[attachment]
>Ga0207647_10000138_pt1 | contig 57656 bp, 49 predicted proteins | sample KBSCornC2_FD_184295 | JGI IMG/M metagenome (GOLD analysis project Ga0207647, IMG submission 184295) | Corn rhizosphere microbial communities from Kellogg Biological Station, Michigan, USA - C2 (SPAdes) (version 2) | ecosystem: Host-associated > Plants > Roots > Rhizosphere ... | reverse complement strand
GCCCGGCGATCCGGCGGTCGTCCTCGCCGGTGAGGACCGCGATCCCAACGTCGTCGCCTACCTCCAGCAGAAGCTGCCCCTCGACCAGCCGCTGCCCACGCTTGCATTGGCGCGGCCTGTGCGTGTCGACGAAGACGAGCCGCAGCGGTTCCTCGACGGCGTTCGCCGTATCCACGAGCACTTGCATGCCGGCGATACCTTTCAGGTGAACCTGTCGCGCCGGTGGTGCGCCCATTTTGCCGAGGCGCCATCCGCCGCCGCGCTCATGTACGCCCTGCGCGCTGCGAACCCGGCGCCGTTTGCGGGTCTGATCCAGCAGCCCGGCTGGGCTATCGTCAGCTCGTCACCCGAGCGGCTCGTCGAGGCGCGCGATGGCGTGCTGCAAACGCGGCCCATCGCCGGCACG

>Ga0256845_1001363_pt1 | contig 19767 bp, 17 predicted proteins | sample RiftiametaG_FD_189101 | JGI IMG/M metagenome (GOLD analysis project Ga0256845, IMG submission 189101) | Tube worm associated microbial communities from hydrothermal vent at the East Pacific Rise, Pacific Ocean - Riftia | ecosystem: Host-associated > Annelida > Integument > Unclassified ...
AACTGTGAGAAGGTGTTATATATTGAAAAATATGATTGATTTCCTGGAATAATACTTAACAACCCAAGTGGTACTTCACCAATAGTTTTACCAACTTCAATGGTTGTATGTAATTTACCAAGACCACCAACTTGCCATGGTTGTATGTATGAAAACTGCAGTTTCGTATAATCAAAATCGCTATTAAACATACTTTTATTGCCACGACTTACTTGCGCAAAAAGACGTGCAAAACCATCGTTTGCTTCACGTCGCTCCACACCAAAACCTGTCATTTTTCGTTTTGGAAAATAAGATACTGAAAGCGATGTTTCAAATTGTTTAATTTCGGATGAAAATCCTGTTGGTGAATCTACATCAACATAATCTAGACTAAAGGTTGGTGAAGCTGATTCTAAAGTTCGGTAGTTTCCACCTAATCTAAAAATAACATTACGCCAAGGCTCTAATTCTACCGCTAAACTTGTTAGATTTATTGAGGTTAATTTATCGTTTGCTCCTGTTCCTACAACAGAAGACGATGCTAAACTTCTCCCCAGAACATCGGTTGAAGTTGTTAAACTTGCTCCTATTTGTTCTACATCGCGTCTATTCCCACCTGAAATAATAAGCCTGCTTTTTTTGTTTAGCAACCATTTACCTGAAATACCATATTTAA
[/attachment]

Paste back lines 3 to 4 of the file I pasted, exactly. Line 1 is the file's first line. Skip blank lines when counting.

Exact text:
>Ga0256845_1001363_pt1 | contig 19767 bp, 17 predicted proteins | sample RiftiametaG_FD_189101 | JGI IMG/M metagenome (GOLD analysis project Ga0256845, IMG submission 189101) | Tube worm associated microbial communities from hydrothermal vent at the East Pacific Rise, Pacific Ocean - Riftia | ecosystem: Host-associated > Annelida > Integument > Unclassified ...
AACTGTGAGAAGGTGTTATATATTGAAAAATATGATTGATTTCCTGGAATAATACTTAACAACCCAAGTGGTACTTCACCAATAGTTTTACCAACTTCAATGGTTGTATGTAATTTACCAAGACCACCAACTTGCCATGGTTGTATGTATGAAAACTGCAGTTTCGTATAATCAAAATCGCTATTAAACATACTTTTATTGCCACGACTTACTTGCGCAAAAAGACGTGCAAAACCATCGTTTGCTTCACGTCGCTCCACACCAAAACCTGTCATTTTTCGTTTTGGAAAATAAGATACTGAAAGCGATGTTTCAAATTGTTTAATTTCGGATGAAAATCCTGTTGGTGAATCTACATCAACATAATCTAGACTAAAGGTTGGTGAAGCTGATTCTAAAGTTCGGTAGTTTCCACCTAATCTAAAAATAACATTACGCCAAGGCTCTAATTCTACCGCTAAACTTGTTAGATTTATTGAGGTTAATTTATCGTTTGCTCCTGTTCCTACAACAGAAGACGATGCTAAACTTCTCCCCAGAACATCGGTTGAAGTTGTTAAACTTGCTCCTATTTGTTCTACATCGCGTCTATTCCCACCTGAAATAATAAGCCTGCTTTTTTTGTTTAGCAACCATTTACCTGAAATACCATATTTAA